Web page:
AFCC Family Court Services Resource Guide
The Association of Family and Conciliation Courts has an online searchable resource guide for support programs, services and resources related to divorce and other family court related issues.
Every New Year presents us with a fresh opportunity to refocus our intentions for the upcoming months, as well as to make changes to those aspects of our lives that have not been fully satisfying for us. Oftentimes, even despite our initial determination, we get caught in the business of everyday life and fail to nurture our connection with those we love and care for.
I'd like to share a few simple practices to help you maintain a healthy relationship with your spouse, partner, or loved one. My hope is that with these various "instruments," you can start creating a toolkit that can serve to achieve greater intimacy, increase communication, and improve the quality of your physical and emotional bonds.
I hope you can make the time to do some (or all) of these, as the more you implement them, the more likely you are to feel connected.
1. Come up with traditions around holidays, birthdays, or special occasions; these should be specific to this relationship and enjoyable by both parties. For example, knitting each other scarves at the beginning of winter; having a birthday picnic, participating in a yearly race together.
2. Put aside about 10 mins each day to do a "check in" with each other. I recommend taking turns (3-5) minutes each, telling your loved one relevant experiences or observations from the day. When you are done, it is the other person's turn. Very important: remember that there is no responding or interrupting, only listening.
3. Have a date night at least once per week. Just the 2 of you- make it something fun, enjoyable, and not so expensive that it becomes stressful.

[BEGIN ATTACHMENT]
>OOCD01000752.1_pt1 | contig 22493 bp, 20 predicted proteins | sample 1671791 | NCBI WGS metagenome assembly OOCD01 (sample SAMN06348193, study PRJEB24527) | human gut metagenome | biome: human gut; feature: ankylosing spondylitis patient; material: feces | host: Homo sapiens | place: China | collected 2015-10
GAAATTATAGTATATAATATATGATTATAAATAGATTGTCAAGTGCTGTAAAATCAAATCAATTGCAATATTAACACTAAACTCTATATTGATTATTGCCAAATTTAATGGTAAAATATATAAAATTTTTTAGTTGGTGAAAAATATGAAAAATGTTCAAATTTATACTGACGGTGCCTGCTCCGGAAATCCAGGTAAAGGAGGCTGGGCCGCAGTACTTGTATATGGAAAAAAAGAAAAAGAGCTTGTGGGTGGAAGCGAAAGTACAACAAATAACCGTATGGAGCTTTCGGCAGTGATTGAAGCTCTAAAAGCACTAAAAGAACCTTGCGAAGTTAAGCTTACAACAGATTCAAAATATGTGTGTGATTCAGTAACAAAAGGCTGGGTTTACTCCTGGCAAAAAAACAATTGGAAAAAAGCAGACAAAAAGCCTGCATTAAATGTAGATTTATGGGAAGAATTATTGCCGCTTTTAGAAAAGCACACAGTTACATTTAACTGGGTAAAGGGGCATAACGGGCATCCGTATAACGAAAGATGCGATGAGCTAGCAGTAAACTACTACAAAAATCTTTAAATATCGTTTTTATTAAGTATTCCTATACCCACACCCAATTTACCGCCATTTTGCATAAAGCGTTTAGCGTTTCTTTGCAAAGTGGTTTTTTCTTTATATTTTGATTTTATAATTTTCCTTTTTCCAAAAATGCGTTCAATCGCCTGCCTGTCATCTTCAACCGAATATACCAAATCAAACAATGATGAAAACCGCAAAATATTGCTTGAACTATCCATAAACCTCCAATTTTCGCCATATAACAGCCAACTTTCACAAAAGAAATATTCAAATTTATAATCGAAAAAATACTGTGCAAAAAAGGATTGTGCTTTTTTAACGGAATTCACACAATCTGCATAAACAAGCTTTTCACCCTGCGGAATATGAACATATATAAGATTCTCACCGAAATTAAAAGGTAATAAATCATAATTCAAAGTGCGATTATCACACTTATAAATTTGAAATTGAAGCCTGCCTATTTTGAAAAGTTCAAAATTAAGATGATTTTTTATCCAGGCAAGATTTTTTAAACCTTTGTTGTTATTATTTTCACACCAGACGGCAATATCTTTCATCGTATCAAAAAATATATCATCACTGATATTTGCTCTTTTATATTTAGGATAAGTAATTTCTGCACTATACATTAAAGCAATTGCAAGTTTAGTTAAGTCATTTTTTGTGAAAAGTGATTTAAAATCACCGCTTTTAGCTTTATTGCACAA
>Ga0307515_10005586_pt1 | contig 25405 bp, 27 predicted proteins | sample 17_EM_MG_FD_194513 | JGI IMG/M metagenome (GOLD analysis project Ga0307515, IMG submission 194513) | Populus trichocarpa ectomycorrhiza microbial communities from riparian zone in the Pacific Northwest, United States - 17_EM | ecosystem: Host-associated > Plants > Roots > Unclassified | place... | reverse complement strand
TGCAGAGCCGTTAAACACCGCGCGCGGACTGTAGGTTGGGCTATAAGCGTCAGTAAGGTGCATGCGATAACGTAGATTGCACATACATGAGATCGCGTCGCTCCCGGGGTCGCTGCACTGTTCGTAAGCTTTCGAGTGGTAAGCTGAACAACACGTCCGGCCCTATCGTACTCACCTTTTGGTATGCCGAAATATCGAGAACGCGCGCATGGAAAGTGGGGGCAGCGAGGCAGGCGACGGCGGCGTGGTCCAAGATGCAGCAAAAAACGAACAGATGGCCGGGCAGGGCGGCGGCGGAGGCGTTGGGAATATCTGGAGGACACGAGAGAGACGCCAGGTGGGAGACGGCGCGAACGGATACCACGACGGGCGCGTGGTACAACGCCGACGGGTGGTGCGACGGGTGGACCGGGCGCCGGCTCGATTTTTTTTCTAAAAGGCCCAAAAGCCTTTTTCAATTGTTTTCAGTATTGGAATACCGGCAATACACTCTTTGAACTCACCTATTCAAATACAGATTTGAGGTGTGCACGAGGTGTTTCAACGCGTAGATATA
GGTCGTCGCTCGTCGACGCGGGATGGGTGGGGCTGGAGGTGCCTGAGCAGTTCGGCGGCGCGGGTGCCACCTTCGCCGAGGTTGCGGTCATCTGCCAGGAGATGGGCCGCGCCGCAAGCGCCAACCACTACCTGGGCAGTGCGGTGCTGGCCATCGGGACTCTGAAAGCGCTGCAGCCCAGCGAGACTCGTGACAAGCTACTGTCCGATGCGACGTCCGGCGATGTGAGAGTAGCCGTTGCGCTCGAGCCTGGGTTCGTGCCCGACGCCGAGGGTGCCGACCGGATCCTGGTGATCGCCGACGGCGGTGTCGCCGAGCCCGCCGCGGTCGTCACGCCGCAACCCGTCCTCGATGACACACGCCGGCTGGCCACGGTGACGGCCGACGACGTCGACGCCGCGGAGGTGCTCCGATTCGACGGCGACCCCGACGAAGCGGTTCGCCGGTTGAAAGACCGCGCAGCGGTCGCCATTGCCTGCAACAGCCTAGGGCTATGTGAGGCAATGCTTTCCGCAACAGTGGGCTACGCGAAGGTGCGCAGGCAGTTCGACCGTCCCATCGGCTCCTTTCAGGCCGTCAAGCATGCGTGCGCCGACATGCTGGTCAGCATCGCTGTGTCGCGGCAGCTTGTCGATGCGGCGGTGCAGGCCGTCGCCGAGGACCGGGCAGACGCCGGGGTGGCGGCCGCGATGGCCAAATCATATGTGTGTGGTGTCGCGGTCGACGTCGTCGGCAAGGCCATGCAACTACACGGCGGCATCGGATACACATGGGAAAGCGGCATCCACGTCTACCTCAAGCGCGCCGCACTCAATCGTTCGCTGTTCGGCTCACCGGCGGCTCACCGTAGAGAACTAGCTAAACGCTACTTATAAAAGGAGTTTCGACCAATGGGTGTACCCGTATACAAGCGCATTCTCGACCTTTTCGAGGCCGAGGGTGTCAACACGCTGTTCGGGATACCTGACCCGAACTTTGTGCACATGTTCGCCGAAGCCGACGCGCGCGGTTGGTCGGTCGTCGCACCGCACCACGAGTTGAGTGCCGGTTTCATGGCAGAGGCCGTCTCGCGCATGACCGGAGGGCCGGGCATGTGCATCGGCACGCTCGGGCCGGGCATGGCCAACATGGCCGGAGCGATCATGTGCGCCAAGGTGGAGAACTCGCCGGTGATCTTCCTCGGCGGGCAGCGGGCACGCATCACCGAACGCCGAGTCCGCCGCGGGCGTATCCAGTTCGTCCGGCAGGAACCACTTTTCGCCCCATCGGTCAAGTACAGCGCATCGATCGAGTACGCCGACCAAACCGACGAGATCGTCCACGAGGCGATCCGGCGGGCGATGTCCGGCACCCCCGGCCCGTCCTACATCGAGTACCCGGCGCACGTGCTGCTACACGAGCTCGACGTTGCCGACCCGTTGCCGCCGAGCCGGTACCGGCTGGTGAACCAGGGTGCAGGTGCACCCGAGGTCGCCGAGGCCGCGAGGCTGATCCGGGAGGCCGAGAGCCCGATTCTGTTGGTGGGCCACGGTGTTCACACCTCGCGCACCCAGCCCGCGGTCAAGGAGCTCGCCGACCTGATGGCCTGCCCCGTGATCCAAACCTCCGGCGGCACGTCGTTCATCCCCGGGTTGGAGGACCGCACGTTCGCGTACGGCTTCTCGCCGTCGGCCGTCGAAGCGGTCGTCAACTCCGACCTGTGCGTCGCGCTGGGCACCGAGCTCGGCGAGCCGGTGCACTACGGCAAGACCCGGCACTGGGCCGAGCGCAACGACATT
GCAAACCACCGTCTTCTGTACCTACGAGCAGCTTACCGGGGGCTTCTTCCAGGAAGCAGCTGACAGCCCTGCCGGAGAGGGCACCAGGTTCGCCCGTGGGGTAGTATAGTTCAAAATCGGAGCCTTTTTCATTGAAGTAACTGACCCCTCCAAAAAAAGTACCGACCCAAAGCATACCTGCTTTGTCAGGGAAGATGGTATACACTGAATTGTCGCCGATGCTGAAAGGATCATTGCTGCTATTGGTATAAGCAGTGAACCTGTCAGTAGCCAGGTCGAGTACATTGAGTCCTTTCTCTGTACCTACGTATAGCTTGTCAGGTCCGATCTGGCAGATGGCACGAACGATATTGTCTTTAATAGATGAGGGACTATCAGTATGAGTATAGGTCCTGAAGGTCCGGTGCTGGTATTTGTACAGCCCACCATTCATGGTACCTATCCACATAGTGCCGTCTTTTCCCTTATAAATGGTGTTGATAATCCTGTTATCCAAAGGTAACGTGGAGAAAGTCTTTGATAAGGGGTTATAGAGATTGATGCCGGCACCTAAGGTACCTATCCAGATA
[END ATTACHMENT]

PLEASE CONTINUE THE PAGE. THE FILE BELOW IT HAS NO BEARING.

4. Individually, keep a "gratitude journal." Either at the beginning or at the end of each day, write down something you are grateful for; it can be as specific or as general as you wish. You do not necessarily have to share it with one another, but you may if you so desire.
5. Write a description of what you want your relationship to look like at the end of next year.
If 2017 is transformational and it brings you everything you ever wanted in your marriage- how would things be different? Take a trip to the future and describe what you see/fee/experience in your ideal relationship. *This is to be done individually by each partner; you can choose to discuss your vision at any time- either now or in the future.
Lastly, enjoy one another! Remember what brought you together and the deep love that holds you. Speak up, let each other know what you need, and keep in mind that you are pretty terrible mind-readers ;)
Divorce and separation have all kinds of legal, financial and emotional consequences. One aspect of divorce that is not often talked about is the spiritual consequence experienced by the family members. It is safe to say that for many, divorce is a legal dissolution of a religious or a spiritual contract. For many people, raised with strong religious beliefs, the decision to divorce brings up feelings of guilt, shame, and a sense of failure.
Of late, many distinctions are made between religion and spirituality. Generally speaking, spirituality is described as a more personally chosen and an individual experience compared to religion. Religion may or may not be chosen by one, and tends to be a more collective experience that is guided by texts or leaders. While religion and spirituality bring up inner conflicts and question your faith, these beliefs and values can also be helpful in getting through one of the most difficult times in people's lives. Although in this country we support the separation of church and state, in reality, religion often frames our view of right and wrong and a sense of fairness and justice, and needs to be addressed for healing and growth for all members of the family.
Spiritual healing can take many forms. Here are a few ways of making room for the spiritual and emotional healing after divorce:
1. Finding support of a religious leader/guide who understands your situation may be helpful in getting through this difficult part of your lives with compassion, forgiveness, and room for healing.
2. Young children and adolescents may have different questions and concerns about their own religious and spiritual beliefs. Get the guidance and support of others who have similar values and beliefs to provide answers and bring clarity.
3. Free yourself by learning to forgive. Forgiveness is not the same as accepting behaviors that are unacceptable.